Reviews of Canucks defensive prospects

By Kirk Pedersen

Now that the Canucks have acquired another ‘top-six’ forward, and with Andrew Cassels due back in two weeks or so, our biggest weakness is clearly on defense.

What do we have in our organization in the way of defensemen? Not too much, almost all of our NHL-calibre Defensemen are already in the NHL, and we have a lot of wild-cards. (See Komarniski, Zenith; Vydareny, Rene.) Here is the Canucks’ depth on defense, with seasonal reviews to this point for the defensive prospects.

Bryan Allen was supposed to arrive this year. He began the season with the Canucks, going scoreless, and being victimized on several plays early in the season. Marc Crawford and his assistants decided that it’d probably be best for Bryan to go back down to Winnipeg, and play for the Moose until the Canucks need him again. He’s still a top-drawer defensive prospect, and he’s on pace for a better offensive season than last year in Manitoba, but he’s not much more than a sixth or seventh defenseman on the Canucks now, even in our poor state of affairs on the blueline. More was expected out of him this season, but there’s still time to recover. But it’s better to play 20-25 minutes per game in Winnipeg, than 5-10 minutes in the NHL.
Grades Thus Far:
AHL: B+
NHL: C-

Rene Vydareny apparently still thinks that he’s in junior. The raw, apparently offensively-minded defenseman has struggled mightily in two years away from his junior team in Rimouski, resulting in an ECHL demotion earlier this season. He only had three points (2g, 1a), but improved his overall game while down in Columbia. (SC) The 20-year-old is in definite need of a quick start in his third stint with the Moose, or he will risk being sent down to the ECHL again. He has the potential to improve. He’s still very raw, and his defensive play needs a great deal of improvement, but he could be a good one.
Grades Thus Far:
AHL: C
ECHL: B

Another guy that disappoints is Zenith Komarniski.Not this year, however. He has become the second veteran leader of the Moose defense, alongside grizzlied vet Brian Chapman. While his status as a depth defenseman remains largely unchanged, he is improving his overall game with the Moose, and his offensive numbers, despite not even approaching their status in junior, are improving.
Grade Thus Far:
AHL: B+

Ryan Bonni may be is finished as a Canuck. He has regressed in his development since being a brief call-up by the Canucks in ’99-00. His skating is still poor, and his offensive totals, which were not much to brag about previously, have taken a hit, too. (18 pts in ’99-00, 11 in ’00-01, and 0 so far this season.) With his recent demotion to the ECHL, one would assume that coach Smyl has lost a bit of confidence in Bonni, 22. With the Canucks picking up much-travelled blueliner Alexei Tezikov from Anaheim, Ryan was buried even further down on the Canuck Depth Chart. Will he recover? Who knows. He could use a new start with a new organization.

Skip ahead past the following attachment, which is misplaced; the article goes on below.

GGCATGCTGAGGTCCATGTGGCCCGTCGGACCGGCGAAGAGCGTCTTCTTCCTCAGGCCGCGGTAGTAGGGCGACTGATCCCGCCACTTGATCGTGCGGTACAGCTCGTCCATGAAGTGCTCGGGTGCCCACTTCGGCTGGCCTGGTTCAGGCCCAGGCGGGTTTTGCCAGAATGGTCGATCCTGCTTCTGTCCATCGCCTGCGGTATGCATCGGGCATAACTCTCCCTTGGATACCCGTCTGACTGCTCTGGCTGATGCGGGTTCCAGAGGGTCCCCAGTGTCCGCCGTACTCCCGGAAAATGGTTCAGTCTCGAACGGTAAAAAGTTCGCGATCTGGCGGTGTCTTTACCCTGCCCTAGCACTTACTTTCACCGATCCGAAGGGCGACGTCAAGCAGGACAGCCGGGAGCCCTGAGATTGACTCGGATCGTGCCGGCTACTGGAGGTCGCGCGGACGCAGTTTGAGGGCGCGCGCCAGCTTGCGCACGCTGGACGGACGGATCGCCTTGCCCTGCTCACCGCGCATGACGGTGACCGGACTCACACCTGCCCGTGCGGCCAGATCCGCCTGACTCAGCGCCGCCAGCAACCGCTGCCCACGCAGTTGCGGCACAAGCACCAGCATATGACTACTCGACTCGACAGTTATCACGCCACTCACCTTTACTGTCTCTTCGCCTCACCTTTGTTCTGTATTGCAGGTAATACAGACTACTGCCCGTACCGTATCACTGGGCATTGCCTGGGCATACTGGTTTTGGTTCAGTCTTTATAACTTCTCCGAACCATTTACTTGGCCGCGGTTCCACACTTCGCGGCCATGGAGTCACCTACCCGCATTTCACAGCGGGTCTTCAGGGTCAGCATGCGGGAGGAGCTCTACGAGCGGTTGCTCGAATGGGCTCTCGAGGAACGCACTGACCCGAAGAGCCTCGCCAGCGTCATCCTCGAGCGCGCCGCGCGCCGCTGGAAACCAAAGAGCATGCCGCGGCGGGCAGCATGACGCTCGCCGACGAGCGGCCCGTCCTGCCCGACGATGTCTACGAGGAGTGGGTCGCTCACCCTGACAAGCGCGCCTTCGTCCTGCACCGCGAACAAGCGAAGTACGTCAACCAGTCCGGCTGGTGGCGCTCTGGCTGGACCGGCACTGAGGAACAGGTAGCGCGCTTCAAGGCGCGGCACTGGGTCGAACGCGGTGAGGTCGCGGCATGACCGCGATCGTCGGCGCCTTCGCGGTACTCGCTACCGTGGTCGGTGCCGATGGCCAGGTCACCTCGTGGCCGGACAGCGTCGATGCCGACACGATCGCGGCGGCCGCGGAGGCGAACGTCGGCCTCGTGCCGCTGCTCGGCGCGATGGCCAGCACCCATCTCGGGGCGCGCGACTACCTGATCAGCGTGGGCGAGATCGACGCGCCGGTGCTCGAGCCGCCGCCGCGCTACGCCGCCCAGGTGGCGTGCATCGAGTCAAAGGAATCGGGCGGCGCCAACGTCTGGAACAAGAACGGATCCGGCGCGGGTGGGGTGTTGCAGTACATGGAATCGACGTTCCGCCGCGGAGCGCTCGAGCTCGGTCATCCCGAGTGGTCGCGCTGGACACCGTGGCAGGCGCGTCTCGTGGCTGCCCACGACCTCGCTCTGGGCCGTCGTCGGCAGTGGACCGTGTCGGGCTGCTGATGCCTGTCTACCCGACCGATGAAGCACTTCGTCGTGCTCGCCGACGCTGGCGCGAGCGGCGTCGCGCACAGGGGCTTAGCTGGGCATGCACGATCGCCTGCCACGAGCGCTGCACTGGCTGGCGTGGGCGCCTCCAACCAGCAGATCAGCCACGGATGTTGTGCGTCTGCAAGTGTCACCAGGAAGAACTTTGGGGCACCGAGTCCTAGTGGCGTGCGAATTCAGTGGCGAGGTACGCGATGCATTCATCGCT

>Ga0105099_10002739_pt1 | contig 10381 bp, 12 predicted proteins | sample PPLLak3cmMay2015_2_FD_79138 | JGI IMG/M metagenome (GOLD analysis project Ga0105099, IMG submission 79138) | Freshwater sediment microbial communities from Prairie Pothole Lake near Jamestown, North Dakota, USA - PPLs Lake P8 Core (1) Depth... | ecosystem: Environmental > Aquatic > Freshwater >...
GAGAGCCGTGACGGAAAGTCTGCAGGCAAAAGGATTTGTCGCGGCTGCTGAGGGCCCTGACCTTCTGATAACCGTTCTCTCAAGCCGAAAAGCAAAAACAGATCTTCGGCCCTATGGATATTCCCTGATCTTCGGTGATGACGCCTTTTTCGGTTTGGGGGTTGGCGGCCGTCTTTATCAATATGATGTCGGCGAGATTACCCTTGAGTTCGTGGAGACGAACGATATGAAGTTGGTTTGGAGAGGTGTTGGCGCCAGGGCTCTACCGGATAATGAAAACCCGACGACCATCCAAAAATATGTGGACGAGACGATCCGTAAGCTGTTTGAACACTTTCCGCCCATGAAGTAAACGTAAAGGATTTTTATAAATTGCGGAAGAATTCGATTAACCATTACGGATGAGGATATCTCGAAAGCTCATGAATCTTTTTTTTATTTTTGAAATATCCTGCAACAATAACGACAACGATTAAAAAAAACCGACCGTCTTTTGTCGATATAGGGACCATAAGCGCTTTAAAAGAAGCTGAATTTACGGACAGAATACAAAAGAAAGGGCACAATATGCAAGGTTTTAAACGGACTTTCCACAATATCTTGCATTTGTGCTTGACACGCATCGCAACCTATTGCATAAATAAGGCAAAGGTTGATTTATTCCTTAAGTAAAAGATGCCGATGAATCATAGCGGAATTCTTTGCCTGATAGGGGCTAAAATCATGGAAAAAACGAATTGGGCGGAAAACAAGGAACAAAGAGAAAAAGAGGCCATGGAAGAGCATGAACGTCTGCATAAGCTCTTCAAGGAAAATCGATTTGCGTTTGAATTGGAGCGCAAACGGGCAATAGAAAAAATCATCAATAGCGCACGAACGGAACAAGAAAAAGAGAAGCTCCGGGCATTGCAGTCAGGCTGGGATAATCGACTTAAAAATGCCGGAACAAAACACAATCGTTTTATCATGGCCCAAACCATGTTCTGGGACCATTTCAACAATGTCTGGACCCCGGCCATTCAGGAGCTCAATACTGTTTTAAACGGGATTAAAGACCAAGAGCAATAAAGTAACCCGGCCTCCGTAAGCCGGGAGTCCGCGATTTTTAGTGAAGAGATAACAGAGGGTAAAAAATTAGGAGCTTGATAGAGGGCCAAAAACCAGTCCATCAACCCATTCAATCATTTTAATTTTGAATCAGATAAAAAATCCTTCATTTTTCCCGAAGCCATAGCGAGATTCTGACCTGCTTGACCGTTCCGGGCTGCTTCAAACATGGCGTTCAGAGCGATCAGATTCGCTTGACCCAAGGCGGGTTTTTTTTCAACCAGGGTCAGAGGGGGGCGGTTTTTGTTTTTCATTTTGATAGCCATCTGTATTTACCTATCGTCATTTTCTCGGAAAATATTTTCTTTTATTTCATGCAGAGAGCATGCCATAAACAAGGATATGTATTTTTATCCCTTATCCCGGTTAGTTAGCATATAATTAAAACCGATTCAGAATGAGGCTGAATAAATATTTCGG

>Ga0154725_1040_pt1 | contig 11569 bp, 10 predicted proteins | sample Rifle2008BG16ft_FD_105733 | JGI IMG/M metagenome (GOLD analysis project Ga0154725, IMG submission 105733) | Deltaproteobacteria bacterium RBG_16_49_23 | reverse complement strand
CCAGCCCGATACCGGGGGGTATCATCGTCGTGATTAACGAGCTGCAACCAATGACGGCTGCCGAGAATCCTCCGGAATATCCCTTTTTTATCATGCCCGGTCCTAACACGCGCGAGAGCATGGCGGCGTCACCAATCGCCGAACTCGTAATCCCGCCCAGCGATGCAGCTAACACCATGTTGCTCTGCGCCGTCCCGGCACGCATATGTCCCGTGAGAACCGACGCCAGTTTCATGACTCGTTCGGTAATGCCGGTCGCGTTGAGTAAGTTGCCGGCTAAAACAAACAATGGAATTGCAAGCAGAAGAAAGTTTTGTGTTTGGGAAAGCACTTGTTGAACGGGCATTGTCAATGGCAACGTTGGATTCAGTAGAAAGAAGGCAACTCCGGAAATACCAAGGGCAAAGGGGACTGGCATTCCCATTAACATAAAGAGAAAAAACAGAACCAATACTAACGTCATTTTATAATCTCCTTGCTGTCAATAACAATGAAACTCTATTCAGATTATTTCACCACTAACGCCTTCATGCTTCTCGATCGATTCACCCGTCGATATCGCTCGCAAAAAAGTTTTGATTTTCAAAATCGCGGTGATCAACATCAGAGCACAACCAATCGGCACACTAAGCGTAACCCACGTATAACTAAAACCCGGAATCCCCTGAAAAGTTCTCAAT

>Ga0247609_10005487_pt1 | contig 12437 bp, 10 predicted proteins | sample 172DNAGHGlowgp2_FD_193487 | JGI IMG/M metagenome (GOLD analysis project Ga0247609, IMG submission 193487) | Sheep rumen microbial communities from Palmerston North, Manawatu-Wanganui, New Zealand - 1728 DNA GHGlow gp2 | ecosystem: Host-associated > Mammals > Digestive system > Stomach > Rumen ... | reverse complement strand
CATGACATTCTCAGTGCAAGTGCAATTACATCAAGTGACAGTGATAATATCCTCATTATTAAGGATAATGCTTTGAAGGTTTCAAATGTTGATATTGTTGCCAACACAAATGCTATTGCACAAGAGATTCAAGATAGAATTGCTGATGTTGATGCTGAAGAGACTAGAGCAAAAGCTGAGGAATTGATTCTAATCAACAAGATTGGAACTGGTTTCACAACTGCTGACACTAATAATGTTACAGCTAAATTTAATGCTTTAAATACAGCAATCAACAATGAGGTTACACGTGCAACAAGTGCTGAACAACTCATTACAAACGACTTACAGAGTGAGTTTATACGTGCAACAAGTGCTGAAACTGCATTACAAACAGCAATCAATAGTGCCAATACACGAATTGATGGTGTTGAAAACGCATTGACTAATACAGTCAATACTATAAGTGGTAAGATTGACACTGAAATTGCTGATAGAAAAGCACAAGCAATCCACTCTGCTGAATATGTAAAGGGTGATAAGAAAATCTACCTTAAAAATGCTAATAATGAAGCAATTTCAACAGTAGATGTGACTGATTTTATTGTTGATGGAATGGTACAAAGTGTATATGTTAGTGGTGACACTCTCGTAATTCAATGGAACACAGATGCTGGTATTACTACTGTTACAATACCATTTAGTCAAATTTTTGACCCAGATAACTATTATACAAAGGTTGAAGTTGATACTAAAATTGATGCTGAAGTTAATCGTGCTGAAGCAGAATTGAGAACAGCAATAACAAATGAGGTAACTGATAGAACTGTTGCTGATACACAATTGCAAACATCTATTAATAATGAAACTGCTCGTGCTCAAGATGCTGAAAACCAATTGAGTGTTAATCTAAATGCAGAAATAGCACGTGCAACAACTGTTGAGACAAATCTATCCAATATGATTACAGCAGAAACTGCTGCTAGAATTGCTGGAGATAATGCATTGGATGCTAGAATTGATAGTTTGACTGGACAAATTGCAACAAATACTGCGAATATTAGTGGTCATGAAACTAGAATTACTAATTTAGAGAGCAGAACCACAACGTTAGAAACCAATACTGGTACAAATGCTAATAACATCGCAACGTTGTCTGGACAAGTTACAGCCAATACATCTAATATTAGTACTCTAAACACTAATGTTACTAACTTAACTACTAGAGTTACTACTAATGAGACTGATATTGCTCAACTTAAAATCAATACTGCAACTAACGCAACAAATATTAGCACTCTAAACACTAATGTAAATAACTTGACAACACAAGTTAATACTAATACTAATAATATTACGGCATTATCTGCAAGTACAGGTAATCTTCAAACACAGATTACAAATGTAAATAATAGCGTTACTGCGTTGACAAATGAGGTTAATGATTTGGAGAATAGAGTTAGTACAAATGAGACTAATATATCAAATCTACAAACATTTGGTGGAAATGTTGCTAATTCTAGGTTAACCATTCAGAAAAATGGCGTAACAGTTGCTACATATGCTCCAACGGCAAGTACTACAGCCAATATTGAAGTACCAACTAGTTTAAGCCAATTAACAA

Grades Thus Far:
AHL: D
ECHL: A

A third-rounder in 2000, Tim Branham has quite a mountain to climb before he is to assume a spot with the Canucks, or possibly even the Moose. So far this season, he has struggled offensively, with only eight points for the Guelph Storm, his new team. Already experienced defensemen Kevin Dallman and Rangers ’01 Draftee Fedor Tjutin have leapfrogged Branham on the depth chart of the Storm, leaving him to play on the second pairing, and often neglected from power-play time. As Dallman will be forced to vacate the OHL after this season, should Branham decide to stay for his overage year, he could easily rack up a point-per-game on the high-flying Storm offense, which features players such as top ’03 draft prospect Dustin Brown, and pint-sized centre Martin St. Pierre; both of which have torn up the league this season.
Grade Thus Far:
OHL: C

He finally broke a scoring drought which caused him to go his first twenty-six games in the AHL/IHL without scoring, but, make no mistake, Darrell Hay is having a rough go of it this season in Manitoba. For a guy that is supposed to be an offensive defenseman, his totals are laughable right now. Hay is definitely improving, especially after putting a bit of weight on this off-season, and working very hard in training camp. He needs to get more icetime with the Moose, and, more importantly, more icetime in offensive situations.
Grade Thus Far:
AHL: D-

A surprise at camp this season, ’98 fourth-rounder Regan Darby has been used sparingly with the Moose this season. The big (6’2″ 200) defenseman is not offensively-inclined (His best offensive season in junior was one in which he totalled 19 points.), but he has played decently for the Canucks top affiliate in Manitoba. Although I can’t help but think that he’d be better off in Columbia, possibly getting more icetime with the Inferno, and improving his game overall. He does have a mean streak (57 PIM in 9 games), but could be used in more of an offensive capacity in Columbia. As it stands, Darby’s future with the Canucks is very cloudy. A depth defenseman at best.

Grade Thus Far:
AHL: C